Love to Banish Fear, Part Three: On Death

Remember, man, that you are dust, and to dust you shall return...
Remember, man, that you are dust, and to dust you shall return…

This year has been full of endings. I graduated from high school and my youth group, and many of my friends left for college. My adventure with RCIA ended, and more friends disappeared into the ether, probably never to be seen again. My favorite pants got torn, and I had to throw them away (all you girls with extreme hourglass shapes will see why the loss of well-fitting pants is a tragedy!)

But back to seriousness, this year seems to just be marked with death. First, a close friend lost her sister in a freak accident. Then, my own sister attempted suicide, and I spent several terrible hours not knowing if she was alive or dead. In June, my mom miscarried a younger brother or sister that I never got to meet. Lastly, and this death affected me the most, an old family friend, Anne Schmidt, succumbed to breast cancer. She’s the one who really inspired this post, and so I’m dedicating all these words to her.

Anne was one of those people who just seemed to breathe holiness. With a face that never seemed to have any expression but an affectionate smile, she was a woman who was full of joy and love for everyone, and when you were with her, you got the feeling that she really saw you. When she sang in her parish choir, her voice sang every note tinged with the melody of heaven. Some of my earliest memories are of sitting next to her in the choir room at mass, when she would let me sing with her. She was one of the only people who was never content to let me stay in the shadow of my older sister, who has a marvelous and room-quaking voice. Anne always encouraged me to sing my best, not thinking about how good my sister sounded, and I’ve loved to sing ever since. Anne loved God, loved her family, and loved the people around her. She was always full of joyful peace, even on the last time I saw her, when she told my mother and me that her cancer, beaten once before, had returned. She never seemed that afraid. She was a woman who had faith in God’s love and God’s will.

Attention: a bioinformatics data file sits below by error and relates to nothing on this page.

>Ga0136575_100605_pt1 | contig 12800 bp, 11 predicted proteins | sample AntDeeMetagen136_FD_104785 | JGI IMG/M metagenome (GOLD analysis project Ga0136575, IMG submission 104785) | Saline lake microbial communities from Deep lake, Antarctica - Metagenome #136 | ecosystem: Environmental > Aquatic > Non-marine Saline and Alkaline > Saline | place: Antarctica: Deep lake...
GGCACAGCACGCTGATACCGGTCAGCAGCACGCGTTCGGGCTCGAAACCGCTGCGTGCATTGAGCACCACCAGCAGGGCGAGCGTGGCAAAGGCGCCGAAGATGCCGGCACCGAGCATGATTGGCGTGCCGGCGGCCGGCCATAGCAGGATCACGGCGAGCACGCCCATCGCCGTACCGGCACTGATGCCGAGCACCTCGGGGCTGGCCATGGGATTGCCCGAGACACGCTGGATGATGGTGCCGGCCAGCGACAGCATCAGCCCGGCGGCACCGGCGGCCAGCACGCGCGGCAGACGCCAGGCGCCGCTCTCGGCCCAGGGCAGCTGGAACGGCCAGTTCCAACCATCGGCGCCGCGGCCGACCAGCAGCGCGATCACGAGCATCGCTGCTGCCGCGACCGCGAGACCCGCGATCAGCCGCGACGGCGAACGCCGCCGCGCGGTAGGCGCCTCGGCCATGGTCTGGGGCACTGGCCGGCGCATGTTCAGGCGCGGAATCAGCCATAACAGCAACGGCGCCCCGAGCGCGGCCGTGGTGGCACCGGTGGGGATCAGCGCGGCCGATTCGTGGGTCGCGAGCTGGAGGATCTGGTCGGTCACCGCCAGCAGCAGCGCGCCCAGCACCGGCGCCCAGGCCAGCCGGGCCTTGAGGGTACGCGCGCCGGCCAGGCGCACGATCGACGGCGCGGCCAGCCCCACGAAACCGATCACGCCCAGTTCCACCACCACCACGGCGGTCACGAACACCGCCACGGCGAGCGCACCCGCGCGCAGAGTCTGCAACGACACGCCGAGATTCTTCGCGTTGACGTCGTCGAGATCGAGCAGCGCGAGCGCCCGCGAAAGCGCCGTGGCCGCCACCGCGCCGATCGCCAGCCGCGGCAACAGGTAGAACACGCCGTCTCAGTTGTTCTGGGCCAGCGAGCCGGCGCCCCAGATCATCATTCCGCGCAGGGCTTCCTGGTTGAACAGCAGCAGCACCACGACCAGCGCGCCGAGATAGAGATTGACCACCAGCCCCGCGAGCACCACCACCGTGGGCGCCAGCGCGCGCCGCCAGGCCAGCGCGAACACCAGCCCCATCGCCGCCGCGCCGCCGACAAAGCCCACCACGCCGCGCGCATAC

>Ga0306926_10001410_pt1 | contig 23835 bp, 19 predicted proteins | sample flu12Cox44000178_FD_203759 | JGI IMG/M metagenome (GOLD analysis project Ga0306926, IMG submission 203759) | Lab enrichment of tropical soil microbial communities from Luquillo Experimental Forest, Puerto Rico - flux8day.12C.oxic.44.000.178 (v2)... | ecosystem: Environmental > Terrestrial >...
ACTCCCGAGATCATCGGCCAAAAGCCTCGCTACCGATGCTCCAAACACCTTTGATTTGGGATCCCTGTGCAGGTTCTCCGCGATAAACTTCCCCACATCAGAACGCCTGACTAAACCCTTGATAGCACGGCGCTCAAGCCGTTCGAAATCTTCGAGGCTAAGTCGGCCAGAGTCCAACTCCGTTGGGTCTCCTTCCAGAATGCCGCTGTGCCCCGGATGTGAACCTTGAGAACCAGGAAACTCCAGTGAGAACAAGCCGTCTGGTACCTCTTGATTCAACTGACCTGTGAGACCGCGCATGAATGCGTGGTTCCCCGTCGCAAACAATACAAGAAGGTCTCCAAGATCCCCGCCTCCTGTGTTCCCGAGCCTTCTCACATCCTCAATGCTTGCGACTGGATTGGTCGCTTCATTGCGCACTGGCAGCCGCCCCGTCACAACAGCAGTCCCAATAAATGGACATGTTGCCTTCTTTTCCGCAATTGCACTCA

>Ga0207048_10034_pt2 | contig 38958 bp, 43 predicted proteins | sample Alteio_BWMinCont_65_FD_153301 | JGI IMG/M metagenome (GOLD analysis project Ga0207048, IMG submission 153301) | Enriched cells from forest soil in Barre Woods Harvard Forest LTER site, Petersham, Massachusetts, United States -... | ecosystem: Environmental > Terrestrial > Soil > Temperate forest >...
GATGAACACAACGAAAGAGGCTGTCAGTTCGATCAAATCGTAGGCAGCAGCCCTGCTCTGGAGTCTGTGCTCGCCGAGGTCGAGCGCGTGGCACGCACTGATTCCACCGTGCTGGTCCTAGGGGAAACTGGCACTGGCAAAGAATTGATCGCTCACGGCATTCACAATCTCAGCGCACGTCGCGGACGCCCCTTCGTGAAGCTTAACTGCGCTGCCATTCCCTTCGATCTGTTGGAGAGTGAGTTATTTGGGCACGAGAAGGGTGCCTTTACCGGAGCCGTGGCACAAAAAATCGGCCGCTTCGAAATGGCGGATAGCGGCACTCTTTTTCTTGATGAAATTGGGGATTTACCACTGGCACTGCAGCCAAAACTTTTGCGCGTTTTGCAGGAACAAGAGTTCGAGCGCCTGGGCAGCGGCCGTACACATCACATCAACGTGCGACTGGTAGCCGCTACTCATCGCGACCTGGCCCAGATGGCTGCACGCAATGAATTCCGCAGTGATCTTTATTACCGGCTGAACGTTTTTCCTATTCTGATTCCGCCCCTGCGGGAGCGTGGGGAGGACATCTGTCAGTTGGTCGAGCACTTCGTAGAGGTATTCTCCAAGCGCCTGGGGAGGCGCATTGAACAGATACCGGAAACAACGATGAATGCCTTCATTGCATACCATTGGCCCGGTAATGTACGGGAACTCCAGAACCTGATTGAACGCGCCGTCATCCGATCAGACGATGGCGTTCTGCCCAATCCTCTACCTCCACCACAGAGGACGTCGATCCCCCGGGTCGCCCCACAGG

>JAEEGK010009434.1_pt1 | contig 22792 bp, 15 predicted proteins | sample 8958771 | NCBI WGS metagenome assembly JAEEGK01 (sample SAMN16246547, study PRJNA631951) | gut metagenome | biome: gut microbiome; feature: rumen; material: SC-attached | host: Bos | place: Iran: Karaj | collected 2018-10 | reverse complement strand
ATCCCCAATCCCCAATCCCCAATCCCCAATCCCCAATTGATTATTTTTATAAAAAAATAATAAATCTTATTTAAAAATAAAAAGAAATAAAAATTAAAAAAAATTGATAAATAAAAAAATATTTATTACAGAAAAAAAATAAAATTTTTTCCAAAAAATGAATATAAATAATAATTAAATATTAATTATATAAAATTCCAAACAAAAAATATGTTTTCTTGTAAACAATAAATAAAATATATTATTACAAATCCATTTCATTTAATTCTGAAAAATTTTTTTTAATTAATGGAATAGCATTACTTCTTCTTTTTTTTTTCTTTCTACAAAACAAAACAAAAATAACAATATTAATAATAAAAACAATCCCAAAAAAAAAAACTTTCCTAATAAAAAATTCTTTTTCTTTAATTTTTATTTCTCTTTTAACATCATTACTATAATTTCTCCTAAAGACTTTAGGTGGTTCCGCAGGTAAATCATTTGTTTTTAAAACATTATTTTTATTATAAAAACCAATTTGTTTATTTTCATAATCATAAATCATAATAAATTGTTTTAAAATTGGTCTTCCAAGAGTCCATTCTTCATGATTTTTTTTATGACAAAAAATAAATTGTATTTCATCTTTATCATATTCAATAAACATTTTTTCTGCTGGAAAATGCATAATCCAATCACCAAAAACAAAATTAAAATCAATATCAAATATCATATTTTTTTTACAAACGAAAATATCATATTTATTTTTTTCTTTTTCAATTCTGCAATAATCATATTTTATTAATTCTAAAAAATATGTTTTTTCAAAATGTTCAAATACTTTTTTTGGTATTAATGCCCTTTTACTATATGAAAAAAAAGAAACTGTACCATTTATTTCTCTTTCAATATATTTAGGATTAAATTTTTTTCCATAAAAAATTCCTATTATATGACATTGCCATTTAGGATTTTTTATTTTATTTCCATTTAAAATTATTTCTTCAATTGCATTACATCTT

Here at Surrender the Brownies, we’re all about trust and faith, but that kind of complete trust shocked even me. For years now, since my diagnosis, I’ve been scared and hurt about my own death. A friend joked about it, and I snapped at him. I couldn’t help it; the idea of a diminished life expectancy scares me. Heck, the idea of death scares all of us, and we spend a lot of time doing everything we can to stave it off, to buy a few more years to do whatever it is we think we need to do. We don’t like the idea of a concrete deadline for the completion of whatever it is our purpose in life is. I’ve been spending months now thinking about death, thinking about writing this post, praying for answers, and I think I understand death a little better now. Or at least, I understand one thing… we’re not supposed to be scared of it, and we have the power not to be.

Why shouldn’t we be afraid? Because… it’s a good thing. We shouldn’t be afraid of death. Ultimately, it’s what we’re made to do, the grand imperative that we’re all programmed for. We are born to die. And to say that isn’t morbid or morose, it’s actually the most hopeful, joyful thing I could write.